Parental Rights

While parents have many important responsibilities, they also have rights. If not checked, teens can begin to treat their parents as a doormat. Regardless of what your teen says, you are entitled to the following:

To be treated with respect. Parents, siblings, and family members should be treated with respect. This means that everyone should act in a way that demonstrates they care about others’ feelings and well-being. Parents should role model values such as honesty and courtesy, while avoiding behaviors such as calling people names, yelling, putting down others’ ideas, or taking actions to hurt someone’s feelings, possessions, or physical body. Teens should be expected to follow these same values and parents should enforce them. Although teens should be encouraged to voice their opinions, they should respect a parent’s final decision in any matter.

To be given information. Parents should ask questions and expect that they will be answered truthfully. Parents have the right to know where their teenagers are, who they are with and what they are doing. While teens do not have to go into details about private matters, like their thoughts about their date, they do have to let parents know things like the location of the party they will be attending and who is chaperoning the party. Parents also have the right to verify their children’s whereabouts, such as calling host parents of parties or overnight stays.

To talk with anyone involved in your teen’s life. Parents can consult with anyone who influences their child. This can include teachers, coaches, youth group ministers, doctors, friends, and parents of friends. Parents also have a right to monitor their teen’s school life.

To promote family unity. Parents must protect the family, and part of that, is to create harmony among its members. To build strong bonds and relationships, parents have a right to expect their children to share meals as a family as well as participate in family outings, traditions, vacations, and family meetings.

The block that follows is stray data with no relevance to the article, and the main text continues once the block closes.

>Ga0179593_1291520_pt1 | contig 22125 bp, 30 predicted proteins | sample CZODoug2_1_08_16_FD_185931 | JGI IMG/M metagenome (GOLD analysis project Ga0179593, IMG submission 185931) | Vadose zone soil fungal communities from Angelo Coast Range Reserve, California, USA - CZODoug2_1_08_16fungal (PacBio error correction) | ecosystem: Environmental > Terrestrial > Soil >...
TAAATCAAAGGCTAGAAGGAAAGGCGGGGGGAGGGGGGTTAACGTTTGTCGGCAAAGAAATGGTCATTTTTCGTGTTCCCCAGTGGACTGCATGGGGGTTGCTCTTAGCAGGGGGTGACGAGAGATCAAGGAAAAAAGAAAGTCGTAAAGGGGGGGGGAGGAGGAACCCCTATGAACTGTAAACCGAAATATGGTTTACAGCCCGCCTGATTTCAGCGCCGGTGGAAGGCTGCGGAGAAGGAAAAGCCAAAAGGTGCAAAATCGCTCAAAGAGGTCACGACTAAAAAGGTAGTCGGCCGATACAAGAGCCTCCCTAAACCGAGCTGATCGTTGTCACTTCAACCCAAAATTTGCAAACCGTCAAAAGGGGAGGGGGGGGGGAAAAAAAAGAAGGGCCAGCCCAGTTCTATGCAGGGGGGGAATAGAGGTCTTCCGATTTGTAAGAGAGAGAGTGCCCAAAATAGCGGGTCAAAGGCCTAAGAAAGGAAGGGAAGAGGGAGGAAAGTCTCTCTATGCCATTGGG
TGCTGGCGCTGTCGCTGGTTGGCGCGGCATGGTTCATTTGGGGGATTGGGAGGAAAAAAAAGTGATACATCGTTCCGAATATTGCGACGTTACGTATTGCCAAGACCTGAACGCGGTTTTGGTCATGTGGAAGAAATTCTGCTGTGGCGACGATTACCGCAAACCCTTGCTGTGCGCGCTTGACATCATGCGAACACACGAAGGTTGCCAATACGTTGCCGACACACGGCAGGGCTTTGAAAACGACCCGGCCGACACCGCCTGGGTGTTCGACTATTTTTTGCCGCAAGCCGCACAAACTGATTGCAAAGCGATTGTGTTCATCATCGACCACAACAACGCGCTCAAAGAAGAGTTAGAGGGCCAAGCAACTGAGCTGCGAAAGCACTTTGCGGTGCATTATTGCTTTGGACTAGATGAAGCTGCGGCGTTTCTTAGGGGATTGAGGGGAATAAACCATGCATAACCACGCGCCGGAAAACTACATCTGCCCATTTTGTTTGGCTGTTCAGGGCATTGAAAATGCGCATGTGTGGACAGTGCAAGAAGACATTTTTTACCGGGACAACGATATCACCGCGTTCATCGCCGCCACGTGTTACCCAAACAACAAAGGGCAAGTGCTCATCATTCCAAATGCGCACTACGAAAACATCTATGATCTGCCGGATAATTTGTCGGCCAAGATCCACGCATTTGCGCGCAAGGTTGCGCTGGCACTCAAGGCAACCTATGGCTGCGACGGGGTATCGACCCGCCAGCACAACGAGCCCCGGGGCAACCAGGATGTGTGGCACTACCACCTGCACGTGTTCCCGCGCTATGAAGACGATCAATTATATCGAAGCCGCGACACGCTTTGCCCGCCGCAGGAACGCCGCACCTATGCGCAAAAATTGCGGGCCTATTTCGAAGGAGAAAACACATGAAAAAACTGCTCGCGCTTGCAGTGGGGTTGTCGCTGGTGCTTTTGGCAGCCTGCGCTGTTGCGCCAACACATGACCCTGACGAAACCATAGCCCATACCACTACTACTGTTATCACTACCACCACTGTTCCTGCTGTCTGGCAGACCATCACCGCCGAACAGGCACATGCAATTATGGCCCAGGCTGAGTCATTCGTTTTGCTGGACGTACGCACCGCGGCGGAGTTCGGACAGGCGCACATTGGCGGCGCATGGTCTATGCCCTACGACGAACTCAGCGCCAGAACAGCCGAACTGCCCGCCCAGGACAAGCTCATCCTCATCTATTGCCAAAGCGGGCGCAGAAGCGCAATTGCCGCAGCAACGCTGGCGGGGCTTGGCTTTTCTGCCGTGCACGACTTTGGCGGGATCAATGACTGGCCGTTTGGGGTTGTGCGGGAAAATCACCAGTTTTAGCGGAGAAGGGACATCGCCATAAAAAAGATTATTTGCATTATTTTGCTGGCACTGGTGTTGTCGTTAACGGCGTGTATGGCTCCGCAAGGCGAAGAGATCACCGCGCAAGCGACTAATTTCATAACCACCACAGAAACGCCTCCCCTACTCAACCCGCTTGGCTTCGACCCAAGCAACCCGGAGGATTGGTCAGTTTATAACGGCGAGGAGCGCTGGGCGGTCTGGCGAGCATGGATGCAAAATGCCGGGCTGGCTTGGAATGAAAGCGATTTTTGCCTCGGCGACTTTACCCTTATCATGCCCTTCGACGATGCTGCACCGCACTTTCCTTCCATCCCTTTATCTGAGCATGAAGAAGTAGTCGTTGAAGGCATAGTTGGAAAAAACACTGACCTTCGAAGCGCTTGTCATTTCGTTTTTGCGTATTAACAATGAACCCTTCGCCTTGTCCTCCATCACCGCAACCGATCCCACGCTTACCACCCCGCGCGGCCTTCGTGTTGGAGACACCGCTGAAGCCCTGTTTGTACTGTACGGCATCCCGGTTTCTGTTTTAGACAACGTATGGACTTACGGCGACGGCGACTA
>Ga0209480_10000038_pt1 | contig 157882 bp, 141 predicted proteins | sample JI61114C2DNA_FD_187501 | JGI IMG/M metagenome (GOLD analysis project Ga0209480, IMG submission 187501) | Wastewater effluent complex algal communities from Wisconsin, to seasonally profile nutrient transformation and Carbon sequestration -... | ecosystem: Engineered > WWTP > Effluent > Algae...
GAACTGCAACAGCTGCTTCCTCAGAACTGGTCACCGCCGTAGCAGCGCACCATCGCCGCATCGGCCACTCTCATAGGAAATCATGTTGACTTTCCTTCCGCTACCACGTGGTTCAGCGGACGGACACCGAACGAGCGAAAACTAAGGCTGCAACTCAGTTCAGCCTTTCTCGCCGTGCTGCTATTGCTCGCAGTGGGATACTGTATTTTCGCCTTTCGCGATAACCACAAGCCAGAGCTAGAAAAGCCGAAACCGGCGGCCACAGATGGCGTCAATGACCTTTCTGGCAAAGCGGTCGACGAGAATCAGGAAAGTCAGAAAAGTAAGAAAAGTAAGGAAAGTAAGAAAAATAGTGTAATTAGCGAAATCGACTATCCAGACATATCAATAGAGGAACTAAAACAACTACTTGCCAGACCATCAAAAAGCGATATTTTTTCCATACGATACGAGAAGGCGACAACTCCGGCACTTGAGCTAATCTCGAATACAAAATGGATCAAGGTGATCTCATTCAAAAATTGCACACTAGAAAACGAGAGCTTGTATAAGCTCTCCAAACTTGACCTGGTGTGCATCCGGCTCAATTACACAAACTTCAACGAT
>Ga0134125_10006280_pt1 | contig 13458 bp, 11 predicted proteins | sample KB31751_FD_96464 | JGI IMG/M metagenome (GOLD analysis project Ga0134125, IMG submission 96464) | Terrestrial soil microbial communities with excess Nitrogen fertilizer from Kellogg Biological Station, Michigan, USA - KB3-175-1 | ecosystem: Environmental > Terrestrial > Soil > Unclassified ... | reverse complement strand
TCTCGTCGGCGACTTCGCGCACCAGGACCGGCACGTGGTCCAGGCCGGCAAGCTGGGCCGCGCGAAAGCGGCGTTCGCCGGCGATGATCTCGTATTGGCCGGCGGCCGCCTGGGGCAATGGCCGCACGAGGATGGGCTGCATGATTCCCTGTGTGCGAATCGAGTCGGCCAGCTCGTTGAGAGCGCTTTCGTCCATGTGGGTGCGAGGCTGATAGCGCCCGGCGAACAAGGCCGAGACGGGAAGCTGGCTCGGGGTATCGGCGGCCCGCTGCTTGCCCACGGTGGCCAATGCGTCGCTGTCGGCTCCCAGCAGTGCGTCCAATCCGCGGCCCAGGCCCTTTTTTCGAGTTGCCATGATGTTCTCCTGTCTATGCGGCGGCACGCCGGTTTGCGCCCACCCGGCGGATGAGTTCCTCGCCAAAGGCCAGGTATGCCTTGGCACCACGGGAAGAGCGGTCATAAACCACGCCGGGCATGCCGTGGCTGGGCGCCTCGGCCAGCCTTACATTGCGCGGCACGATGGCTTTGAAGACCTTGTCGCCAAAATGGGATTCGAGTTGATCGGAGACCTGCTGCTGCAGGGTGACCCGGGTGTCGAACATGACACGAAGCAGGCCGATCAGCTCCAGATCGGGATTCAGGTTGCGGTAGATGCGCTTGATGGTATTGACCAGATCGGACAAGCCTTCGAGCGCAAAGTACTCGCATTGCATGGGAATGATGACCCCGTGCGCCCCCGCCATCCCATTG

To monitor technology. Parents need to keep their teens safe online. The internet poses many safety concerns ranging from cyberbullying to sexual predators. Whether it’s through a laptop, tablet or cell phone, parents must monitor their children’s online activity. Teens may protest that you are invading their privacy by following them on Instagram, but that’s the point… anyone can see their posts, so parents should be just as aware of their teen’s posts as anyone else is.

To make mistakes and change their minds. No one is perfect, and mistakes happen. Instead of feeling guilty about mistakes or trying to hide them, parents should role model how to shift a mistake into a life lesson. When parents make mistakes, they should: admit they’ve made an error or a poor decision; apologize to anyone they may have hurt, including their teen; and forgive themselves for the mistake and its consequences. When you apologize and receive forgiveness, you model a vital life skill for your teen and move from a bad situation to a more hopeful place.

Final Thoughts…

You have rights as a parent and a responsibility to ensure your teen is safe and becomes a responsible and productive adult. Don’t allow your teen to manipulate you into doubting your decisions. Stick to your values and follow the tips above and rest assured that you are performing your role well!